There will come a time when you start to notice that your child is spending more and more time in their bedroom doing their ‘own thing’. This is a natural part of growing up, but whilst it used to happen in mid-teens onwards, now it is happening much earlier. Maybe this is tied into the earlier onset of puberty in our tweens and teens. Children as young as 10 and 11 are now exhibiting signs of ‘teenagerism’ and all that this brings with it! But whilst it is OK for your child to have some ‘me-time’, you also need to make sure that they stay integrated within the family. Don’t let them become so isolated by choice that their interaction with the family reduces.
When they are in their rooms there is a huge likelihood that they will be using Comcast internet to browse, socialise, research and listen to music, watch videos etc. Whilst this is all well and good, you do have to have a handle on where they are, who they are with and what they are doing. It might be only in the virtual world and not the real one but the dangers and risks are just as great, if not more so. After all, you wouldn’t allow your 12 year old to wander off and join a room full of strangers and then engage with them in social banter would you? Then you must apply the same rules to their time spent socialising and chatting online.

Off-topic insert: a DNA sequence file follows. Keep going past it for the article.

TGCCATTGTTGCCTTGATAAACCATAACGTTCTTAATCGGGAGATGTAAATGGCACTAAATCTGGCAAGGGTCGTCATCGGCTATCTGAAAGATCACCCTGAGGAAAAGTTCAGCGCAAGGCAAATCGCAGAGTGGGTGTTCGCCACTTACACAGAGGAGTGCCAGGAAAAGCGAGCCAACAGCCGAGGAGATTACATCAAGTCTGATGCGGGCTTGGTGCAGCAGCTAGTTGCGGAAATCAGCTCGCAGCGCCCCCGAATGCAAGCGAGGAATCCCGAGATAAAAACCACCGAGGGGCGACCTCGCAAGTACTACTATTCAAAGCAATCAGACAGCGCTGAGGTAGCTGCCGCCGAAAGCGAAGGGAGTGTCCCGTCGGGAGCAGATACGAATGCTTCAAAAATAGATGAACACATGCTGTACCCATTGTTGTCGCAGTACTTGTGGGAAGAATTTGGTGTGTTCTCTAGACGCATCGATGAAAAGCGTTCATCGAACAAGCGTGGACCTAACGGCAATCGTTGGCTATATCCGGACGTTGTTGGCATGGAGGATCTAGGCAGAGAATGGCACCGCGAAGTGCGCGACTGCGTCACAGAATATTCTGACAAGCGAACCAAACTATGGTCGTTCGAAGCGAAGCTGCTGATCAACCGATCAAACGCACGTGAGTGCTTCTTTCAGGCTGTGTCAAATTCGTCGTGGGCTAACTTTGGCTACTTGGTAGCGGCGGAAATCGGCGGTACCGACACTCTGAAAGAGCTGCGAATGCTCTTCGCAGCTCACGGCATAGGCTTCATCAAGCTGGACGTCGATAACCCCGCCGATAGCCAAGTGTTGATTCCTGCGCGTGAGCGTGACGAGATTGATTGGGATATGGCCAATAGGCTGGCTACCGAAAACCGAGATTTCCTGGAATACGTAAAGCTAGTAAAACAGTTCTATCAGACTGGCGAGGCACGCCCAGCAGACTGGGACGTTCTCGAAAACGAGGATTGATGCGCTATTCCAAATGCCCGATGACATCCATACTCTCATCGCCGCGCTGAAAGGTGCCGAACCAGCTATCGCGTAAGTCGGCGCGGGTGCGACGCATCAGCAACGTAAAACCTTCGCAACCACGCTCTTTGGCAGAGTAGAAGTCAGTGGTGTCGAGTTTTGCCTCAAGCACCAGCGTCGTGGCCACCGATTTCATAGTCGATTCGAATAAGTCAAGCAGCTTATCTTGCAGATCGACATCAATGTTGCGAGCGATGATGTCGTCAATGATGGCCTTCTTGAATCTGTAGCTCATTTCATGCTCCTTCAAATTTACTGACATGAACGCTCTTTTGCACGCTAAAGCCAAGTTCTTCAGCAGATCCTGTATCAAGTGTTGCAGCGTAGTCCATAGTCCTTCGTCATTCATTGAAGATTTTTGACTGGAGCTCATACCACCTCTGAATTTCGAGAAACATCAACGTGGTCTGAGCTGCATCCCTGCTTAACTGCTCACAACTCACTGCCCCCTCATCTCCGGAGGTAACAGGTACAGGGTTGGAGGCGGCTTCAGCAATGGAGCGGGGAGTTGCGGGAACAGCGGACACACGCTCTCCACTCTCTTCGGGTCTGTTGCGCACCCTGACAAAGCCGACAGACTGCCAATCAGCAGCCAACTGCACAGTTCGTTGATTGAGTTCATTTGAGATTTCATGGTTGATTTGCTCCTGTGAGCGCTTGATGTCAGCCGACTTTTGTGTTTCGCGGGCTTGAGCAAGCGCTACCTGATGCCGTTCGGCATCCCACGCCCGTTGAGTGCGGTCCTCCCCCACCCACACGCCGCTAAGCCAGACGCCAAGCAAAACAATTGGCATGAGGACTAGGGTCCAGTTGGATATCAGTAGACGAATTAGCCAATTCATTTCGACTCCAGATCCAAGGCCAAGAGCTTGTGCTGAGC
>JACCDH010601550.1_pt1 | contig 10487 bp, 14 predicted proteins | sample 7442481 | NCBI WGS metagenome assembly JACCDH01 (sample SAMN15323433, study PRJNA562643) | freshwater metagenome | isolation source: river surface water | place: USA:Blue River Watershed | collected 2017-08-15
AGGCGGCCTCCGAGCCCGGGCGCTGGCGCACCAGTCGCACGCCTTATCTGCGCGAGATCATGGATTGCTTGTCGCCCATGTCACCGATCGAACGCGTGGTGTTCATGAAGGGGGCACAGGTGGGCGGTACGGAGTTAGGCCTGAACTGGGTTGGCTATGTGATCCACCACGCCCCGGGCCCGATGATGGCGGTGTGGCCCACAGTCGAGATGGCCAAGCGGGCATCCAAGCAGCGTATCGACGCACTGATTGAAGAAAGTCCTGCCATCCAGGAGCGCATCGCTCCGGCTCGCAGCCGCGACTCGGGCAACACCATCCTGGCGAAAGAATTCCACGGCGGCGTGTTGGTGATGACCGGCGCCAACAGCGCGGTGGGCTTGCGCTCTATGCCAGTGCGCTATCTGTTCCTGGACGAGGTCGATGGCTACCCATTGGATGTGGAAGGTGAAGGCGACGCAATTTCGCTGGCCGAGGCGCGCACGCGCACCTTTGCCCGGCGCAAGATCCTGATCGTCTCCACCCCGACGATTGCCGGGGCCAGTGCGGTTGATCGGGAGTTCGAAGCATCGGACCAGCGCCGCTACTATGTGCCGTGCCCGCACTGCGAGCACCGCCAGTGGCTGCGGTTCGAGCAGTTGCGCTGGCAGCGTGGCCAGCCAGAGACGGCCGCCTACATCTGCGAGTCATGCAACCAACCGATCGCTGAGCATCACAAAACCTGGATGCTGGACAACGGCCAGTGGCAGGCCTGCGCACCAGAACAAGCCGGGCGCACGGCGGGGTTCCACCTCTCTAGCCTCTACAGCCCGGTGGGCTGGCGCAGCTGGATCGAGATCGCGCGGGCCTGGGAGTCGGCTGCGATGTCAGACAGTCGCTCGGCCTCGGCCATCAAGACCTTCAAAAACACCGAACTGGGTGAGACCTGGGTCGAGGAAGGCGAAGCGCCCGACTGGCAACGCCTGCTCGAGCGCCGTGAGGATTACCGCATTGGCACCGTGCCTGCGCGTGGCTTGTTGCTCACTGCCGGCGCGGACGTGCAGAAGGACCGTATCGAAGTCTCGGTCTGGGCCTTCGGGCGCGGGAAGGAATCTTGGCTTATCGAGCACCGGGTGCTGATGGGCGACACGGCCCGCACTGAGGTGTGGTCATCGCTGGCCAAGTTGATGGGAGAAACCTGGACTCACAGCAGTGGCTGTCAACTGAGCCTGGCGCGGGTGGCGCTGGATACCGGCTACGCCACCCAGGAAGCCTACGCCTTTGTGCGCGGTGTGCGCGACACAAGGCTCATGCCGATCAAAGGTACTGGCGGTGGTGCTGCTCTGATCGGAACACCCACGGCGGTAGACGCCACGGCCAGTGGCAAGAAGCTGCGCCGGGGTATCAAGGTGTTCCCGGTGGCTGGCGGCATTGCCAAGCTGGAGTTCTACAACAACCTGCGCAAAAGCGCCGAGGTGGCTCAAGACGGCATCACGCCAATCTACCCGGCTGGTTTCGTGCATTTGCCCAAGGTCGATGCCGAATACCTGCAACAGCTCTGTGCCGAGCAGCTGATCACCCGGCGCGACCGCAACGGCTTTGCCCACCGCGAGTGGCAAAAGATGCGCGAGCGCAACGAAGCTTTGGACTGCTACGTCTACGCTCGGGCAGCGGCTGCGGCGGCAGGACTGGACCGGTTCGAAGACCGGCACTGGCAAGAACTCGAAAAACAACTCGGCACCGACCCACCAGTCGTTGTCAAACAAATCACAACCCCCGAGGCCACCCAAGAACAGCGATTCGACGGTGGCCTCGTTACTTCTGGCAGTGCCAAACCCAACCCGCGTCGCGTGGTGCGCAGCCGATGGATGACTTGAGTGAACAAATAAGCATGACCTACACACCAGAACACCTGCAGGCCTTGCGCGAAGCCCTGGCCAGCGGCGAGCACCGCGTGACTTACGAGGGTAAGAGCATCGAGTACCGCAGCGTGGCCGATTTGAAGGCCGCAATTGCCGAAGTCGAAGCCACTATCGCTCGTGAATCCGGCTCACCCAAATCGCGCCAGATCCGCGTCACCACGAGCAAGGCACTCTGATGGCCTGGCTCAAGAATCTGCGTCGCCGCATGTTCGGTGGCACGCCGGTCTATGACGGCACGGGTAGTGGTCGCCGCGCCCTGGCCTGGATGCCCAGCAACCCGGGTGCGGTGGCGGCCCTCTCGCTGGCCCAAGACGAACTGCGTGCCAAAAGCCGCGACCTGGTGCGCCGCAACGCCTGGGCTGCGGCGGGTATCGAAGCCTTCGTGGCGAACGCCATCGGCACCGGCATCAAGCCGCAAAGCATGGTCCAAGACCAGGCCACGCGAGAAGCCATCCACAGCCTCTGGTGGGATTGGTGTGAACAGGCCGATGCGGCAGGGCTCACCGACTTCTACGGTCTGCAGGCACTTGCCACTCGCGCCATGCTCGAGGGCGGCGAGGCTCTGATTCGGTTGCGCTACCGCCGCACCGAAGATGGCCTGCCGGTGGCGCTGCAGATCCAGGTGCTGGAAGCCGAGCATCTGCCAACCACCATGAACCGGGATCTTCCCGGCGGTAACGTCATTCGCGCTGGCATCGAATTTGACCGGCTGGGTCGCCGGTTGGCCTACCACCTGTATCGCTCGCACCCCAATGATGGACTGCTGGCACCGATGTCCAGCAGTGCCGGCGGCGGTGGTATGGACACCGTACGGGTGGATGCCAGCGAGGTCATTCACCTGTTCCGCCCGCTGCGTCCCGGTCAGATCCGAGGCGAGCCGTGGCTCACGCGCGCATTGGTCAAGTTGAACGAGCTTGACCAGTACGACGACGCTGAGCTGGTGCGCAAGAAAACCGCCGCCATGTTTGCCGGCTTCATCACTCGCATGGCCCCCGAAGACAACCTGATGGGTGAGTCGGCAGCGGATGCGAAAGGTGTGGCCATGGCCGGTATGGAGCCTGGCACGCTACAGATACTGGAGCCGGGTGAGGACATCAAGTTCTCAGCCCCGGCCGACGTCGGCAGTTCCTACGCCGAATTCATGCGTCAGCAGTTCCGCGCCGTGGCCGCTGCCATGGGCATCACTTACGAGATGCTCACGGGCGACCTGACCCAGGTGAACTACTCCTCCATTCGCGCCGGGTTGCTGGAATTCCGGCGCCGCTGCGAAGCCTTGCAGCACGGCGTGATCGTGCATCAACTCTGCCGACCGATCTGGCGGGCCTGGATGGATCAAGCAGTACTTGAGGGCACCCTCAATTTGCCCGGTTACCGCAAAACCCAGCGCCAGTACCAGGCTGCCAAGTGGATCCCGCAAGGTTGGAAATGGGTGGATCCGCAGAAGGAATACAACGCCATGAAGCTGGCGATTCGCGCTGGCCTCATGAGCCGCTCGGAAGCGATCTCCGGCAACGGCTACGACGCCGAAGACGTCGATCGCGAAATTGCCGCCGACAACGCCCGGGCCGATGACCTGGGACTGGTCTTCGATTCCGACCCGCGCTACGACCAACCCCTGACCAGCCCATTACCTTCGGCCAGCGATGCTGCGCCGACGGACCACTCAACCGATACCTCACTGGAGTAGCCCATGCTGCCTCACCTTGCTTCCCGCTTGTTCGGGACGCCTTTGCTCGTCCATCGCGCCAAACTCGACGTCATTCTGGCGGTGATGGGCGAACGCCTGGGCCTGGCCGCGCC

Websites like www.quib.ly provides great chat room safety tips so if in doubt as to what you should be doing, make this one of your first ports of call. Here you will find plenty of other parents and people with children sharing their views, concerns and headaches with regard to children and technology. The topic of chat rooms and safety crops up fairly often on the site, as you might imagine. You will find plenty of common-sense suggestions, some of which you may not have thought of yourself. For instance, if your child is alone in their room a lot, try to discourage this when they are socialising online. Encourage them to be in the same room as you, particularly when they are new to the internet and at the younger end of the age range. As both you and your child become aware of the obvious dangers lurking online then you can give them slightly more freedom, but best to start off in a fairly limited way.
The other thing that you absolutely must do is talk to them about safety online. They may have already had talks concerning this at school, so it is a good way to share ideas. They may even end up telling you things that they already know such as never to give out personal information online. Make them aware that there may be visitors in the chat room who are not what they seem and that if anything unpleasant occurs whilst they are chatting they should always let you know. Check which chat rooms your child wants to use and vet them carefully before you agree. The most important thing that you can do as a parent is keep the lines of communication open so that your son or daughter will always tell you if they are concerned about anything that happens whilst they are chatting.